By turns: tinker, engineer, husband, author, amateur raconteur, recumbent cyclist, father, ham radio geek. So many projects, so little time!
Posted in Photography & Images on 2018-06-15
A pair of Barred Owls set up housekeeping nearby and we’ve watched them swoop down on rodents in the yard. We hope they succeed in raising their owlets!
This one kept watch on us as we cleared out a dead holly bush near the garden:
I took another picture at +1 EV to show more of the owl’s face; while blowing out the highlights:
Go, owls, go!
Taken with the Sony DSC-H5 and 1.7× teleadapter, because the Pixel phone’s camera just doesn’t have enough moxie at full zoom.
We have several high-intensity / long-attention-span home projects scheduled this summer, all of which will keep me away from the Basement Laboratory.
We’re OK, all is right with our world, but painting rooms and yard maintenance always take way more time than they should, while having close to zero intellectual content.
Like, for example, the result of a strenuous morning devoted to removing a severely overgrown holly bush:
I’ll post odd & ends a few times a week until maybe mid-August, whereupon I should get back to more usual pursuits.
Enjoy your downtime …
Prompted by RCP’s battery misadventure, I replaced a handful of the Forester’s incandescent bulbs:
Despite what look like “squeeze here” markings, you must push the license plate bulb holders toward the center of the car:
They were both stuck firmly to the trim plate, so I braced a screwdriver against the outboard edge of the trim panel, after which it becomes obvious how pressing inward compresses the (plastic) spring clip so you can pull the outward side of the holder away from the hatch.
Casual searching turned up a bunch of exceedingly helpful advice for anyone DIY-ing through a Forester.
The bulbs with conical ends, known as “festoon” lamps, (unsurprisingly) come in several lengths. The Forester bulbs are about 25 mm long, (unsurprisingly) much shorter than the 31 mm LEDs that seem to be the smallest available replacements, but (surprisingly) the socket tabs have barely enough compliance for the extra half dozen millimeters:
The LEDs are much much much brighter than the incandescents, although I’d prefer warm white to cool white. The cargo compartment lamp in the back is still way too dim; I don’t understand how Subaru decided on a plastic cover tinted tinted dark smoke gray.
All in all, a worthwhile upgrade!
I wonder how long they’ll last? I have one spare of each type …
Spotted another big turtle ready to cross the Dutchess Rail Trail along Daley Rd:
This must be the best season ever for turtles crossing vast expanses of asphalt, because I don’t recall seeing this many turtles during any previous spring. Confirmation bias in full effect, to be sure.
The picture is a dot-for-dot crop from the Sony HDR-AS30V helmet camera, demonstrating why image compression has more to do with resolution than the number of dots.
The dark spot in the grass, barely visible over on the left, is a dinner-plate-size snapping turtle recently teleported from the middle of Rt 376 just north of Robinson Lane:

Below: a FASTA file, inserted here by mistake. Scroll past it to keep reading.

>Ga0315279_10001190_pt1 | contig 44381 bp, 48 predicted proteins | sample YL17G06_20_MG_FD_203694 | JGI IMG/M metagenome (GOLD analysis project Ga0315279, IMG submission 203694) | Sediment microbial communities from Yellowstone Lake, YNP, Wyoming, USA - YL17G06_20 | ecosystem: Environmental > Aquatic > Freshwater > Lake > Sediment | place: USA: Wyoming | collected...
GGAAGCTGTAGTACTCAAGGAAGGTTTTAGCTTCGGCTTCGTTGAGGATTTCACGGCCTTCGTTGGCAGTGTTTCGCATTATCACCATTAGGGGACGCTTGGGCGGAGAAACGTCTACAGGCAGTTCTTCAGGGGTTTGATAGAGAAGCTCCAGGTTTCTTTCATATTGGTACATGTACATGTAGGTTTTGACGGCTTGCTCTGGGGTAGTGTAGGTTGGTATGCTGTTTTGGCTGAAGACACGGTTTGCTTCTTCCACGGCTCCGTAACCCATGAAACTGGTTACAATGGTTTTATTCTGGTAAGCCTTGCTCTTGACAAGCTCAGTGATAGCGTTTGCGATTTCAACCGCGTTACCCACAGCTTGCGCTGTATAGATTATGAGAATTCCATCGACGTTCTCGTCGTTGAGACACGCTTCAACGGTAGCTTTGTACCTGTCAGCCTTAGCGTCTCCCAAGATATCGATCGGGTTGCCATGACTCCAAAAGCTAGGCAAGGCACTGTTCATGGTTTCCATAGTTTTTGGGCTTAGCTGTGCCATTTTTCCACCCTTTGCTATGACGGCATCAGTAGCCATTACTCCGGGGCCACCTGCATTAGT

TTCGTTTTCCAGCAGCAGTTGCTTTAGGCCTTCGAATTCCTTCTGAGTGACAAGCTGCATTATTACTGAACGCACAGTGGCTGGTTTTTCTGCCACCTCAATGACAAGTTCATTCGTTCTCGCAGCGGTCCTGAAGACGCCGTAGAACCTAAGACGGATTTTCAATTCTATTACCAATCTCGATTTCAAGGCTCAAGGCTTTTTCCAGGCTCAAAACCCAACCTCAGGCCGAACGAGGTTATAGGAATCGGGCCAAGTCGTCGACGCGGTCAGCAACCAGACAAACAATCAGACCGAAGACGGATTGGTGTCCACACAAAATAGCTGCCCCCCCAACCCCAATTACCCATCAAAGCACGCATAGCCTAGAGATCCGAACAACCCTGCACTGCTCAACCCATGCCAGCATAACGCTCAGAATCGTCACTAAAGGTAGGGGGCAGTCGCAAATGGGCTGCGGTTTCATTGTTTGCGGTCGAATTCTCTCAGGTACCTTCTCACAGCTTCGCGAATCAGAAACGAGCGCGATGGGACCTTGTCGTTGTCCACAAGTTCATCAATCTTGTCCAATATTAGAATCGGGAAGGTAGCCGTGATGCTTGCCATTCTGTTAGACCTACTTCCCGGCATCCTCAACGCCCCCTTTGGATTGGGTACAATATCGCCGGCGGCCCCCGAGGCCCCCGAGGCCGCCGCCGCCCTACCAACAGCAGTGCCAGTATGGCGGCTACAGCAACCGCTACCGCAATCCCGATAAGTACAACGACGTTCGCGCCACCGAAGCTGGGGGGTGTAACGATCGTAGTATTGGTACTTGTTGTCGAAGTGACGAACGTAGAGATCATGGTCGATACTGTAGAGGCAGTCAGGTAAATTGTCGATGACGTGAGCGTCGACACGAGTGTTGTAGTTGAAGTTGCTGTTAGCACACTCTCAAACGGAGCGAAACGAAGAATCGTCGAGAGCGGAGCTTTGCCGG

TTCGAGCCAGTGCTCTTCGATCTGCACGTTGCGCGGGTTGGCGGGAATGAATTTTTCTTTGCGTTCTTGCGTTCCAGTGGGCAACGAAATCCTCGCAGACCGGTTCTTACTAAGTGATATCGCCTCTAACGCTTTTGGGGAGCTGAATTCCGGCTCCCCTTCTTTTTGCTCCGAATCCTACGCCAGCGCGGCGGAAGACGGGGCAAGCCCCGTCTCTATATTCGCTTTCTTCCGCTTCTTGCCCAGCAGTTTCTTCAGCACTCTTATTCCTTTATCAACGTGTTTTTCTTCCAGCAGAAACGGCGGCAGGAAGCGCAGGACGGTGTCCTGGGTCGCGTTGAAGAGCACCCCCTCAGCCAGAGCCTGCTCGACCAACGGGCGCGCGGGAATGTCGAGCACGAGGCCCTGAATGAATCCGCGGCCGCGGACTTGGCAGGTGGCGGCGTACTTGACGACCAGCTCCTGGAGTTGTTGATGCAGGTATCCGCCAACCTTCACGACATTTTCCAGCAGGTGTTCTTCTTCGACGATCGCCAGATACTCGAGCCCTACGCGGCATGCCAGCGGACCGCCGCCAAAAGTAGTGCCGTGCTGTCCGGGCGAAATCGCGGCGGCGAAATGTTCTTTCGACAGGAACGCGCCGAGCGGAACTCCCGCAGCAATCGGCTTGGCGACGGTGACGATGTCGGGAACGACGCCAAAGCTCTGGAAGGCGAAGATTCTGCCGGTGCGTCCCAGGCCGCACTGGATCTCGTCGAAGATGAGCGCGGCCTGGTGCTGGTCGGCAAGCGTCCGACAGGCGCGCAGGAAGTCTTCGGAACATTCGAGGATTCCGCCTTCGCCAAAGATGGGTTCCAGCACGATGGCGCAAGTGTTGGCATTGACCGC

The driver of the white van managed to stop both lanes during the rescue and, judging from the lack of gore, handled the snapper without incurring organic damage.
Color me impressed!
In addition to sawing through the side of the cable ferrule, the front derailleur cable began breaking at the edge of the derailleur arm:
It wouldn’t have survived another ride!
Dan pointed out CNC machined aluminum cable clamps are a thing, but those are sized for larger frame tubes than the 1.0 inch steel used on our Tour Easy ‘bents and, although I’ve shimmed everything else on the frame, I wanted to tweak the cable angle to match the arm on the derailleur.
A bit of OpenSCAD wrangling produces a likely candidate:
That’s a bulked-up revision of the prototype:
Done up in orange PETG, it demonstrated the idea worked, but two perimeter threads wrapped around 15% infill isn’t quite up to the task. Note the split along the screw on the far half and various irregularities around the ferrule.
The cable angle isn’t quite right, either, as the proper compound angle would, alas, aim the cable into the pedal crank. The bulky bushings get in the way of putting the ferrule where it should be with the screws aligned in a tidy manner, so I must get used to the jaunty angle.
The bulkier version, done with 50% infill and four perimeter threads, has the same tilt angle, but the ferrule sits further from the screws:
The view from the left side shows the cable angles slightly to the rear, but the smaller angle should make it happier:
Probably should have used black PETG. Next time, for sure!
The OpenSCAD source code as a GitHub Gist:
Mary harvested a great bunch of spearmint from a place where it wouldn’t be missed and, after rinsing, plucking, and chopping, we now have a liter of Mint Extract in the making:
The big jars got 3 oz of coarse-chopped leaves apiece, the smaller jar 1 oz, and the (removed) stems added up to 3.5 oz, so call it 1/3 waste. Not that this is an exact science, but I’d say 3/4 pound of just-picked mint, packed slightly tighter than those jars, would produce a liter of extract.
A day later, the leaves definitely look dehydrated:
Those bottles are lying on their sides with the camera above, looking through the air bubble to the leaves. Unlike commercial mint extract, this stuff is green!
It’ll be finished after a month of daily agitation, but surely it’s an exponential process: a few hundred μl already pep up a mug o’ cocoa just fine.
In very round numbers, I get 10 drops / 0.1 ml, so 1 drop = 10 μl.
Bonus: the cutting board smells wonderful.
(*) It may be Olde White Guy Privilege, but clerks don’t even blink when I stagger up to the counter clutching a bottle of high-octane hooch; they don’t even card my age!